The Art Of Vintage Wrestling Merch
With the man behind Wrestling4Sale
Mad Love
January 23, 2019

In over half a century (or more, depending on how technical you want to get) the world of professional wrestling has produced icons, legends, and memories that will live on in pop culture for years to come. From the bright red and yellow of Hulk Hogan’s spandex to Ric Flair’s beautifully ornate robes, or to the eye brow raising antics of The Rock, these images have been burned into the collective imagination of young diehard fans watching around the world.

While many fans remember watching our favourite matches, they also remember the merchandise they bought. In this writer’s case, the green and black DX hockey jersey his parents bought him.

Wrestling merch has always been an essential part of the industry, whether it be indie superstars hawking their home-made goods from the back of their Honda Accord’s to the WWE printing thousands of “Austin 3:16″ tees daily. For the wrestlers, it’s a way to make extra income. But for fans, it’s a way to continue the experience once the show has ended and the lights have dimmed – to possess a small part of aura and excitement that these larger than life characters exude in the squared circle.

Over the last few years’ vintage pro-wrestling merchandise selling and collecting has been on the rise, with fans looking to get their hands on designs of their favourite wrestlers from their favourite, or any generation. And with the endless items, apparel and collectables out there, the search is on for the most niche of paraphernalia.

We caught up with “The King Of The Ring Merch” Ted Hirsh, who has one of the biggest collections of pro wrestling goods and an equally large following, to talk everything surrounding the world of pro-wrestling collectables and resell culture.

How did you originally get into the pro-wrestling merch game?

I have been buying vintage wrestling since 05, I got @wrestling4sale and the website at the end of 2015 and started posting a few of my items here and there and cool stuff I would find on eBay for most of 2016. Once I started buying people’s entire collections in the summer of 2016, I started selling my items exclusively and activated my website.

Going through the vast array of merch, do you have a particular favorite piece? Which wrestler do you think had the most consistently great designs?  

Ric Flair has the most consistent, great items from 1984-1998 (best run was 85-93 for his merch, four horsemen stuff included)

My favourite shirts I own are The Bash at the Beach 1996 shirt (for historic reasons), The Starrcade 85,86,87 Collection, The Wrestlemania 1-14 Collection, 1990 Macho King Shirt, The Royal Blue 1988 Miss Elizabeth shirt, 1988 Honky Tonk Man shirt.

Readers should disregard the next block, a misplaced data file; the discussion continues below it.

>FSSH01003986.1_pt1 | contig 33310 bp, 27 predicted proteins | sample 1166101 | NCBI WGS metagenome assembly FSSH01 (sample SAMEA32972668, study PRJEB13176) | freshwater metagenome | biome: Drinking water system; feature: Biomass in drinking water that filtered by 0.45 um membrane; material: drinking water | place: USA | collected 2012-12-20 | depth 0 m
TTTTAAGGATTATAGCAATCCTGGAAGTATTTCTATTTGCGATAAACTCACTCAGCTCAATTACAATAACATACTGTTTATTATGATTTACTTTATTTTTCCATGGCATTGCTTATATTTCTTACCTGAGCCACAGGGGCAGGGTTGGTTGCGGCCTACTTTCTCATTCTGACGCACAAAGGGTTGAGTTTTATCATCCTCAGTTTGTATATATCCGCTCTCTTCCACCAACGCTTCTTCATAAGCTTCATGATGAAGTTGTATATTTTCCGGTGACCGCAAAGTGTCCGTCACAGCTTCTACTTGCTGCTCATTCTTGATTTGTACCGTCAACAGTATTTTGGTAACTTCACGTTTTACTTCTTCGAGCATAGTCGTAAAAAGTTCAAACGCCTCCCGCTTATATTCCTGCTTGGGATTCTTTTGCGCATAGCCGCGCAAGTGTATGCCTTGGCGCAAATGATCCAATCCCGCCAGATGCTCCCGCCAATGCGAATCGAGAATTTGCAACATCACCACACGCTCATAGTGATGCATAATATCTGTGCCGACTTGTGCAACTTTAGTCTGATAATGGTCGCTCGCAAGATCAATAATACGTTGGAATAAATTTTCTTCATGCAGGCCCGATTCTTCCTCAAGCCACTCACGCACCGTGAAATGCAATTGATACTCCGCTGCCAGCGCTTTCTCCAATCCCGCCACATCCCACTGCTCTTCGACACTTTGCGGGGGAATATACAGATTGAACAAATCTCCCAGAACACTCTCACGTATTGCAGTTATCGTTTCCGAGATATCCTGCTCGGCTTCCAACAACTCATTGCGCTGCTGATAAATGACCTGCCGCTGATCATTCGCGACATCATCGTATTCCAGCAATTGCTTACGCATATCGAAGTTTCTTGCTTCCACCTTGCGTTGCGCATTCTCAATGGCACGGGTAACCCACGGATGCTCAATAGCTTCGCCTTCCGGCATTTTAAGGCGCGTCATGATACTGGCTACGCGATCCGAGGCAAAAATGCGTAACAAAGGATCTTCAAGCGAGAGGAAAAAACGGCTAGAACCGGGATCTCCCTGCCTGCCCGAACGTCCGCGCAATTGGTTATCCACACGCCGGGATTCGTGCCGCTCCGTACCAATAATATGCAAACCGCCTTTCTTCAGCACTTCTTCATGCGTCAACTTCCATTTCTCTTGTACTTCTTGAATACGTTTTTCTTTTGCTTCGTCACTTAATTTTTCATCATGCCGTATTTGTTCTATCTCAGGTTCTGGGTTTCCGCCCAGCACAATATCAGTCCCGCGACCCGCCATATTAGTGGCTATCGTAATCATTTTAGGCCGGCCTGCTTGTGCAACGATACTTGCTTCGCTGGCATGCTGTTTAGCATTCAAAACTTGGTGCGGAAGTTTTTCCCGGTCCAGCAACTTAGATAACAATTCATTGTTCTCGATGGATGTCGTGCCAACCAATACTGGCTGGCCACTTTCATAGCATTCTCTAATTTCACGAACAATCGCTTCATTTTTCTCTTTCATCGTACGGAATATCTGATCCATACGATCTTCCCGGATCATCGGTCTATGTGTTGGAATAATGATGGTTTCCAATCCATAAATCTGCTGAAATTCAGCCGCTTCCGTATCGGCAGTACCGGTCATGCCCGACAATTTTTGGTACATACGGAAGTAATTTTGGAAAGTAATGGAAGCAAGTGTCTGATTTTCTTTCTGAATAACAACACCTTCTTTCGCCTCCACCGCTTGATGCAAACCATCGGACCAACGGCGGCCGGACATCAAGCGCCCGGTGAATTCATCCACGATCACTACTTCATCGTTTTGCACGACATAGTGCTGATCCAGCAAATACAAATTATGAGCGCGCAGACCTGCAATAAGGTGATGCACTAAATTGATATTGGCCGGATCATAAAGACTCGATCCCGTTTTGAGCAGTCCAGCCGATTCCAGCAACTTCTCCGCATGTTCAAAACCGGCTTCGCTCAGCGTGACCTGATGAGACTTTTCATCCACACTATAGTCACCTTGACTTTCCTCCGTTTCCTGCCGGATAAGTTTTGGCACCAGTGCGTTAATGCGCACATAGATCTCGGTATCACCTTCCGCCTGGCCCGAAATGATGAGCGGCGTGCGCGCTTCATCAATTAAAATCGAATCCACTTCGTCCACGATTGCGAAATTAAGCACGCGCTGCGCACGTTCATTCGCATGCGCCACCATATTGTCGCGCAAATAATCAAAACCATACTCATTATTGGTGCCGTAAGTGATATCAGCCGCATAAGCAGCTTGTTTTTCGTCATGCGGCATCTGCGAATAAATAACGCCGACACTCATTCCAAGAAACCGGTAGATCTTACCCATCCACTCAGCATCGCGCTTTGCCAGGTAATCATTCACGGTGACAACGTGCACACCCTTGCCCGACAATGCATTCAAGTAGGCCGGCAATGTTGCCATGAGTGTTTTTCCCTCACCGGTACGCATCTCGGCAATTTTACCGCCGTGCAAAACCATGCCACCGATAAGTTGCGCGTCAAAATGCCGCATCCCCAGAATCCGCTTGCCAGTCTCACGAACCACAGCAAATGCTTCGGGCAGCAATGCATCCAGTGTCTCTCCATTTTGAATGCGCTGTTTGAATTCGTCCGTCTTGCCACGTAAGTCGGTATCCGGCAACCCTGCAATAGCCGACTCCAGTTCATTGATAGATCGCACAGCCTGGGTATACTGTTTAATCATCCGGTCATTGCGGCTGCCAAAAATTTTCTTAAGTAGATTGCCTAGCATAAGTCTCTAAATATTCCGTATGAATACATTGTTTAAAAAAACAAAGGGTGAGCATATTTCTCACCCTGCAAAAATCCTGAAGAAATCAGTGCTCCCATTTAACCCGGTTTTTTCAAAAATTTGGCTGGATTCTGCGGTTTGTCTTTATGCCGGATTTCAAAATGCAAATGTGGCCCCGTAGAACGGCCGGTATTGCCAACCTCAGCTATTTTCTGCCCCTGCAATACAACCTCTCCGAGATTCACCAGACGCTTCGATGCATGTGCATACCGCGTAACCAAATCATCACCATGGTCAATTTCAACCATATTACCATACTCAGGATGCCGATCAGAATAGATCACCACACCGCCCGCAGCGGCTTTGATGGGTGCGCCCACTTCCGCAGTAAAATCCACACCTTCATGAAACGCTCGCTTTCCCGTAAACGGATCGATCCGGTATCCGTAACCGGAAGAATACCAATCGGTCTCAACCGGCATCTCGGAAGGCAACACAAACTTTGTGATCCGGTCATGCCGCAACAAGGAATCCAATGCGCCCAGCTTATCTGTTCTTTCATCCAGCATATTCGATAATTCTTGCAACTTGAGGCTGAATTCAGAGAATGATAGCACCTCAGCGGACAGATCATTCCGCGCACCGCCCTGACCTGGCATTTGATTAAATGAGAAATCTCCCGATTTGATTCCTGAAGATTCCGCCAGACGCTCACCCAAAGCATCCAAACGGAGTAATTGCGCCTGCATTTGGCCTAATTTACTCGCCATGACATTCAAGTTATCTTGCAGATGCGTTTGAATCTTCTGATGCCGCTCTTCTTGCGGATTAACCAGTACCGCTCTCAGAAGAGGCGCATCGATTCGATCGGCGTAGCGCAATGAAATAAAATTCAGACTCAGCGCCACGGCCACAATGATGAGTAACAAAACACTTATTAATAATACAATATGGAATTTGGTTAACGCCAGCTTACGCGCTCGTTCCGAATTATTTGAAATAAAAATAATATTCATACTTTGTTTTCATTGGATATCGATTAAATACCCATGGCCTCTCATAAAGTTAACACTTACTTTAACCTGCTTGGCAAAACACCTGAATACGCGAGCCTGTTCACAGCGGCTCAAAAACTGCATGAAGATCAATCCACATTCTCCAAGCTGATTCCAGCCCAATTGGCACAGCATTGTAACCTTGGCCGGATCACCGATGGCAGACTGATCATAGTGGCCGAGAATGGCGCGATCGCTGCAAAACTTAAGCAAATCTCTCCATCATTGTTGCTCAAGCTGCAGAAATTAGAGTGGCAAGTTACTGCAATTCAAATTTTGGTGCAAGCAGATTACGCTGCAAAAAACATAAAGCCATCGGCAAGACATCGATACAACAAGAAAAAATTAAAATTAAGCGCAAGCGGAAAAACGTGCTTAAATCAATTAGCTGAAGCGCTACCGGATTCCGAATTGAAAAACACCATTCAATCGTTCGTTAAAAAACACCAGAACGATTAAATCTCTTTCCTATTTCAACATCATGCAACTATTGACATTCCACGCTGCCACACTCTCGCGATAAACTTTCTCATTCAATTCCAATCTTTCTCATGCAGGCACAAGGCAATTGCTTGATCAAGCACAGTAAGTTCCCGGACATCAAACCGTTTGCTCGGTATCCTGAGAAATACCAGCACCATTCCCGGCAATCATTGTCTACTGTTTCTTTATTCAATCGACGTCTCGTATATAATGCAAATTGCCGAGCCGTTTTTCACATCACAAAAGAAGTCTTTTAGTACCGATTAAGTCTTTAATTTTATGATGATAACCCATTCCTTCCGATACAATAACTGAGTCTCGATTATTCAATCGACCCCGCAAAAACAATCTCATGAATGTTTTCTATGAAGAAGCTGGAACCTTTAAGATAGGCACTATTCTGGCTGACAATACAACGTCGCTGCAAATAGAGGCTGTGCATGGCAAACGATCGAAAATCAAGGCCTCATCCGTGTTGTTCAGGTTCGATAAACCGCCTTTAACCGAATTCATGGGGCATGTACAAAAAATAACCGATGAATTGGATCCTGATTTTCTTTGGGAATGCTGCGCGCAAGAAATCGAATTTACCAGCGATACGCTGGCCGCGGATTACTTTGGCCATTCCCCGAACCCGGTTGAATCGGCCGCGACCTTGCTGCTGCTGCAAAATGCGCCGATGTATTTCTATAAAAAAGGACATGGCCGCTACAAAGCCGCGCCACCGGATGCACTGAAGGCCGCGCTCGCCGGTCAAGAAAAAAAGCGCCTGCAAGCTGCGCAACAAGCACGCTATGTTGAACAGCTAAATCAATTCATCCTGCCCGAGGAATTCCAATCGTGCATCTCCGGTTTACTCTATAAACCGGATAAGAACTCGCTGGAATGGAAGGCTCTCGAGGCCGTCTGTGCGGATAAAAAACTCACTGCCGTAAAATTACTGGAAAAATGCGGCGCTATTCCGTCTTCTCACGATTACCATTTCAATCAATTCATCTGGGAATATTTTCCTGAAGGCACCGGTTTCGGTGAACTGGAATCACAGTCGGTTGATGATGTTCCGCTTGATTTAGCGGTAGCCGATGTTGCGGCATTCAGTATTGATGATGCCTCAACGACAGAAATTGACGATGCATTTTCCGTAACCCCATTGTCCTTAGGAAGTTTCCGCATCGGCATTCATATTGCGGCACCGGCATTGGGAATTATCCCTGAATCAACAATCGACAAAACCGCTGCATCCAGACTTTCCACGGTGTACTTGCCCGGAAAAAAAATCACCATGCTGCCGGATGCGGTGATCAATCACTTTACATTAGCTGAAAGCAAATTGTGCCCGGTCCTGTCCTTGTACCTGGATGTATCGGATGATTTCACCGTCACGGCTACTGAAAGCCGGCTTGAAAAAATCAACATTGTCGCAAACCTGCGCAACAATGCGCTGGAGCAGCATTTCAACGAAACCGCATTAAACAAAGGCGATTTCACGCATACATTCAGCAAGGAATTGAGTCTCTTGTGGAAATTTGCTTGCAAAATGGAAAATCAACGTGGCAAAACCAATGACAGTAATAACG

Whether it exclusivity, iconic designs, or its connection to a niche moment in pro-wrestling history, there is an array of merch out there for people to find and become obsessed with (some of the best stuff being on your site). What do you look for in a really great piece of merch?  

Scarcity, design and fit. Obviously, I need to care about the wrestler, tag team or event associated with the piece.

If you had to pin point a moment in pro-wrestling history that converted you to fan for life, what would it be? Does it still illicit the same emotional response from you? 

Finals of the Wrestlemania 4 tournament, Wrestlemania 6 main event, Bret Hart vs Mr. Perfect Summerslam 1991, The start of the  new world order at BATB 96.

If you’ve ever been online and been curious about what fans think about pro-wrestling, you will know that opinions are just as divided as they are feverish. What is it about pro-wrestling that gets such passionate and volatile responses from people?  

A majority of wrestling fans are competitive and with that they try to be the “biggest fan.” I appreciate when fans just like what they like and accept the fact that people besides them are allowed to like wrestling. It really shouldn’t be a competition about who likes it the most…

Currently it seems like there is a resurgence in referencing pro-wrestling’s past. From Migos making a song based on Ric Flair’s lavish lifestyle (woos included), Stone Cold Steve Austin becoming the most meme-able wrestler ever, to Connor McGregor doing the Vince McMahon money strut around the octagon. What is it about pro-wrestling’s past that makes it irresistible not to indulge in? 

Wrestling characters and/or personalities can be larger than life personas without consequence, because it’s entertainment. Chances are, in reality, if someone acted like the Steve Austin character, they would be in jailed or in rehab with several DUIs and fired from their careers for assaulting their bosses. Because we, as fans, get to live vicariously through these characters and watch them act out idealistic scenarios like beating up a boss, celebrating with beers and getting cheered by thousands of people at 8pm on a work night, we tend to want to be these characters in our daily lives.


Find more info and shop for your favourite vintage items here.

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